Greenland wants ruby birth certificates
GREENLAND: Geologists in Greenland are developing methods to determine the place of origin of rubies and sapphires, and hope to boost their exports of these precious stones.
Scientists in Greenland are developing a test to accurately determine the place of origin of a ruby.
Greenland's subsoil contains large quantities of high quality rubies and sapphires, and an absolute determination of the stone's origin could increase their market value, as determined by the stone's purity, production conditions, and place of origin.
Geologist Majken Djurhuus Poulsen, from the Geological Survey of Denmark and Greenland (GEUS) in Nuuk, is working to determine the geological conditions under which rubies and sapphire form.
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"What we are looking for is whether the ruby has a kind of chemical and mineral fingerprint that can determine where each stone comes from," said Poulsen.
Technique for both sapphires and rubies
Poulsen expects to demonstrate that so-called corundum--the crystalline form of aluminium oxide that is classed as either a ruby or a sapphire depending on the colour--has a unique geological composition according to where it comes from.
We call the red varieties of corundum, rubies, and all other colours of corundum are called sapphire, such as pink sapphires or blue sapphires. The colour varies due to small impurities in the crystal where aluminium is replaced by chromium, iron, vanadium, titanium, or other trace elements.
“Corundum can for example, have a high or low level of chromium or iron depending on how it formed. We hope that corundum in Greenland is so different from place to place that we can determine its exact location,” says Poulsen.
Found almost exclusively in Greenland
Greenland is one of the few places in the world where corundum is still found embedded within the rocks in which it formed. Elsewhere, it is found in loose rocks or in sand, gravel, or rivers.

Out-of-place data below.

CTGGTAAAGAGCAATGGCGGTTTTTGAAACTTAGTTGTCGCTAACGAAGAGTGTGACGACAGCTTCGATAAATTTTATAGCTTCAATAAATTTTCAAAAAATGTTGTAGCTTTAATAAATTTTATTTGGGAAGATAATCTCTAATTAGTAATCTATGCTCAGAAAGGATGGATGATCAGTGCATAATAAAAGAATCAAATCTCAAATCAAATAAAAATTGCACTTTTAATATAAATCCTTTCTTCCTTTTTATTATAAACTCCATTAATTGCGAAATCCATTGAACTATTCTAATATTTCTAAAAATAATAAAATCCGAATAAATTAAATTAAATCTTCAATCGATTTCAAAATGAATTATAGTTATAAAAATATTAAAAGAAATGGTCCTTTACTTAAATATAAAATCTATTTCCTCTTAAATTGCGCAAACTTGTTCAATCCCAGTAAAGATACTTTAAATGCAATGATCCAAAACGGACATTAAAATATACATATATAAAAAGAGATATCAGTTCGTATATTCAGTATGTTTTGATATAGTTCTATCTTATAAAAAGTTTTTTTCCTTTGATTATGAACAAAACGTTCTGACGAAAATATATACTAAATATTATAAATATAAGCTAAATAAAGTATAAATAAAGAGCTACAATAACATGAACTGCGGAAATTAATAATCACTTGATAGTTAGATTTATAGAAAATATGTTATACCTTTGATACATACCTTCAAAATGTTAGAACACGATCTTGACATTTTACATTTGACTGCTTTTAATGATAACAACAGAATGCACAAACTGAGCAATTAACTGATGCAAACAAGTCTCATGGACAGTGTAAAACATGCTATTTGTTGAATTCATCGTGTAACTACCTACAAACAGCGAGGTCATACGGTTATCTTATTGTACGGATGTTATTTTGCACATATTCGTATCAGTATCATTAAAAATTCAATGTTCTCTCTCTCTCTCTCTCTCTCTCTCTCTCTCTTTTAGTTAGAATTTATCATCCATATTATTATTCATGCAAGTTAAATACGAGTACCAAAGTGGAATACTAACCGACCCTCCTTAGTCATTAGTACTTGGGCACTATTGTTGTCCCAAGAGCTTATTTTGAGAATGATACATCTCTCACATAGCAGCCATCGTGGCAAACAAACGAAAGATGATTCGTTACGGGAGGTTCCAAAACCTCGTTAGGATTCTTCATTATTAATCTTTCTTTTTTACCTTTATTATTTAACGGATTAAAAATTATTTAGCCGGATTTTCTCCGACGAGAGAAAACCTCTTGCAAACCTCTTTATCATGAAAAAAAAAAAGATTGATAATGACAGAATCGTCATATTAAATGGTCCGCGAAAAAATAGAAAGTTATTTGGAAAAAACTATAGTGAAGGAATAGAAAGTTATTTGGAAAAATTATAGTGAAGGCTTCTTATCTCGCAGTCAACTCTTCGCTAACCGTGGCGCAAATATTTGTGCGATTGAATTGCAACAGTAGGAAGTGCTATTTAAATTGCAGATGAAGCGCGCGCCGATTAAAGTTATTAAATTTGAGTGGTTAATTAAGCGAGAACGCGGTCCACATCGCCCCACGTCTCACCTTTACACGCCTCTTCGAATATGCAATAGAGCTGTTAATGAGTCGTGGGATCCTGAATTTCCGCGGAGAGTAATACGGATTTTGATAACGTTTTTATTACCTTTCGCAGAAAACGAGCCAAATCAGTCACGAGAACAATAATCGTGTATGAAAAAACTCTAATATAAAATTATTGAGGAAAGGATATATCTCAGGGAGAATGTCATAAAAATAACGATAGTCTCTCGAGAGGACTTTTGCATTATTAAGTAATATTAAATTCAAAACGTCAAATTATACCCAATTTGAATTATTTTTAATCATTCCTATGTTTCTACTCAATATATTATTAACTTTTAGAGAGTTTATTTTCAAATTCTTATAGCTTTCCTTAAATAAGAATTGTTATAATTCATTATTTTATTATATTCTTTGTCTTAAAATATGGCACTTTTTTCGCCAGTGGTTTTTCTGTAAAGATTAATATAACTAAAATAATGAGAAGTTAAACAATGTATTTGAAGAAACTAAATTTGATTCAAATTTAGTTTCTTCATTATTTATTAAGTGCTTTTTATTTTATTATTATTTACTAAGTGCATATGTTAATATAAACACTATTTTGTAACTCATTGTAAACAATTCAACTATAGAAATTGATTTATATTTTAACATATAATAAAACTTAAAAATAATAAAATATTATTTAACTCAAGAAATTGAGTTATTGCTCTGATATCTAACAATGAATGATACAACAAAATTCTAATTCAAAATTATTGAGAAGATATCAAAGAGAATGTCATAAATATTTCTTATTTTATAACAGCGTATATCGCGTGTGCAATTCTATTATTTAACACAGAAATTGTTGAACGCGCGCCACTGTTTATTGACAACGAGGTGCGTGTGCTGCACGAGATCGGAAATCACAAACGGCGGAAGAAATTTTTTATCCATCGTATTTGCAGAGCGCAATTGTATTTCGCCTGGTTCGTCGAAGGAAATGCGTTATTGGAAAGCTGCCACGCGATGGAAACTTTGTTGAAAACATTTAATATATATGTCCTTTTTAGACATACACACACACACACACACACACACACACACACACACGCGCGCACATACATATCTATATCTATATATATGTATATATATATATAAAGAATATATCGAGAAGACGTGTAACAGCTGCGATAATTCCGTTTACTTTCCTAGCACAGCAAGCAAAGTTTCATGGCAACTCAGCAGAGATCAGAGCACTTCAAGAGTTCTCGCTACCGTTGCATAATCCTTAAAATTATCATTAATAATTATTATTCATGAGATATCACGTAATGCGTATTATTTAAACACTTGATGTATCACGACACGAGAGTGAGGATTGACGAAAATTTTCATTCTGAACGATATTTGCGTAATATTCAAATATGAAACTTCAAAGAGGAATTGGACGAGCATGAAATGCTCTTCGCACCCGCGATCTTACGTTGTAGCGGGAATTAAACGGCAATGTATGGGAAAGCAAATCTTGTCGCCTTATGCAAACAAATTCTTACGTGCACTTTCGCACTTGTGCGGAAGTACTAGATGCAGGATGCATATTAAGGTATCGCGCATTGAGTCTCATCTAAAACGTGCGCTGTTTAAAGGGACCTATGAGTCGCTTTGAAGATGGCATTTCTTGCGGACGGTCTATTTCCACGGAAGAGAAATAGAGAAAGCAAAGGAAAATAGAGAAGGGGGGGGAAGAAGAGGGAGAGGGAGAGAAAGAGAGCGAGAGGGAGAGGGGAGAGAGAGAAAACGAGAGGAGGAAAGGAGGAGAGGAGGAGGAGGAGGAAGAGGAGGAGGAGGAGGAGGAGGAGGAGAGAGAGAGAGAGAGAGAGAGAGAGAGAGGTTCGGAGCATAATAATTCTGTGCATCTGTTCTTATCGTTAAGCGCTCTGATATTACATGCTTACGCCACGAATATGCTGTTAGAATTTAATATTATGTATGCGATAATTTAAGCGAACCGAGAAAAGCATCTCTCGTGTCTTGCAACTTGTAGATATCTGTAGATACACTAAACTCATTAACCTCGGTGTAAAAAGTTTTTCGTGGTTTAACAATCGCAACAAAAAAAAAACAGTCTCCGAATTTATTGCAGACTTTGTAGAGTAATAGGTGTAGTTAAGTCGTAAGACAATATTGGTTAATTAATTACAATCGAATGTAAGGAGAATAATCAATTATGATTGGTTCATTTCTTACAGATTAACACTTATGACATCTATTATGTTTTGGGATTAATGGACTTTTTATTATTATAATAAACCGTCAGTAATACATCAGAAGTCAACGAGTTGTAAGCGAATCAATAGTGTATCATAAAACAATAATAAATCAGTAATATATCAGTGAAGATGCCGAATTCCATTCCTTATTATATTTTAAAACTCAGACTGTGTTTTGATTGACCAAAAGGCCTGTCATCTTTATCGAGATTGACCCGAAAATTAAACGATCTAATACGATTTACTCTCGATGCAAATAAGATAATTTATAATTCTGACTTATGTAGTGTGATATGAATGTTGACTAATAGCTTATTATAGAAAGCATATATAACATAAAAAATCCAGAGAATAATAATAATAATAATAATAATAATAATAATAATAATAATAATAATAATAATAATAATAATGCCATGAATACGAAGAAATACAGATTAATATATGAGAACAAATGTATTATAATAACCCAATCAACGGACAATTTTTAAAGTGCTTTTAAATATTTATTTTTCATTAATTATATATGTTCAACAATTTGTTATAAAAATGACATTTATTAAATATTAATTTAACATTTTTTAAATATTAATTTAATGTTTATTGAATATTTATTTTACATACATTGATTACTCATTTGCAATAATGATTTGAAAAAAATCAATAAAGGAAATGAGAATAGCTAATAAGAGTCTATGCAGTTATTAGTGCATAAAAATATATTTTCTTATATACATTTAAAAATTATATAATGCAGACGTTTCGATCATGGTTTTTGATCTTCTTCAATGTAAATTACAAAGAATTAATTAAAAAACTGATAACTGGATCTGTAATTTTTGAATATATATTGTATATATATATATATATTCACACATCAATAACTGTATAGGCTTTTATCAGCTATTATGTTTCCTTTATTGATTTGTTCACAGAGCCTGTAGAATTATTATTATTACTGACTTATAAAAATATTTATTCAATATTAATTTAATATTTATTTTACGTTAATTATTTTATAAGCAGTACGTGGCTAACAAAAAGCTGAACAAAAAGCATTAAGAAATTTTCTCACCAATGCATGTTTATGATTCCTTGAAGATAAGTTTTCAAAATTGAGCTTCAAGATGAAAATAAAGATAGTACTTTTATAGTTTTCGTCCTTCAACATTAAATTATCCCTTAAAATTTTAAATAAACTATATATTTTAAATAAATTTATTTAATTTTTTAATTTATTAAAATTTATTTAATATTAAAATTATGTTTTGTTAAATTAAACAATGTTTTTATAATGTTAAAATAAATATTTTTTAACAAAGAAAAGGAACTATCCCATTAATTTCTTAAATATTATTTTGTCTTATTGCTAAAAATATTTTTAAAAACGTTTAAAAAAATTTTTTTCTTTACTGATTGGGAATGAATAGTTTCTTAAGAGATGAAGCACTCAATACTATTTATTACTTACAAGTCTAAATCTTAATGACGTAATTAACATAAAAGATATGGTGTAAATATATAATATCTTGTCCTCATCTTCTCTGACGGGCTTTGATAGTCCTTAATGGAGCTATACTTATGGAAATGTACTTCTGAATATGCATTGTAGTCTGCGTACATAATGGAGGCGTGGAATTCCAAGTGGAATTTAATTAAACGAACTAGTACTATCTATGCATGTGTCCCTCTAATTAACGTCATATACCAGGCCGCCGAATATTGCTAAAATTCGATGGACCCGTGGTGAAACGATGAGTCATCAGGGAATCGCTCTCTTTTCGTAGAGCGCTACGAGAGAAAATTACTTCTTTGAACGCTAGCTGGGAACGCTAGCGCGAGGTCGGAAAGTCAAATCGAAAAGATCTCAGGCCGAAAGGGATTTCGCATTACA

"The fact that they’re still found [embedded] in the rocks, can provide an additional understanding of how they formed and which elements they contain. The question is how the environment they come from affects their chemical composition," says Poulsen.
One challenge is that there is relatively little knowledge of the geological context of where many rubies come from. And the information that does exist is often guarded closely by private companies.
Greenland rubies are the real deal
Rubies are often artificially treated to improve the stone's clarity by heating it to 1400 degrees centigrade.
“Only skilled people can spot such rubies under a microscope. Artificially enhanced rubies aren’t considered as fine as the untreated ones, and they cost less than the naturally clear rubies," says Poulsen.
In the office of mining company True North Gems in Nuuk, Arctic engineer Tuperna Rix demonstrates the clarity of Greenlandic rubies. She places a light behind a piece of rock containing corundum, and shows how the light shines through the dark red crystal.
"The more light that spreads out, the better the quality of the stone. You’ll never find heat-treated stones here. We sell the real thing," says Rix.
True North Gems are constructing the country's first ruby mine south of the Fiskenæsset village, a four-hour sail from Greenland’s capital city, Nuuk.
The company expects to start producing rubies within six months and they already have interested buyers, says Rix.
Protecting the Greenland brand
Bent Olsvig, CEO of True North Gems, hopes that the new provenance test will ensure a good price for their rubies, and protect their Greenlandic brand by rooting out less-valuable rubies from elsewhere.
"It would be great if we can do this. Not everywhere has such high ethical requirements for mining, and it’s a grey market,” says Olsig.
“We’re in a stronger position when we can prove that our rubies are genuine Greenlandic rubies and are thus pure and produced ethically--and when we can prove that others are not. We can protect our brand by demonstrating that they come from Greenland,” he says.
Translated by: Catherine Jex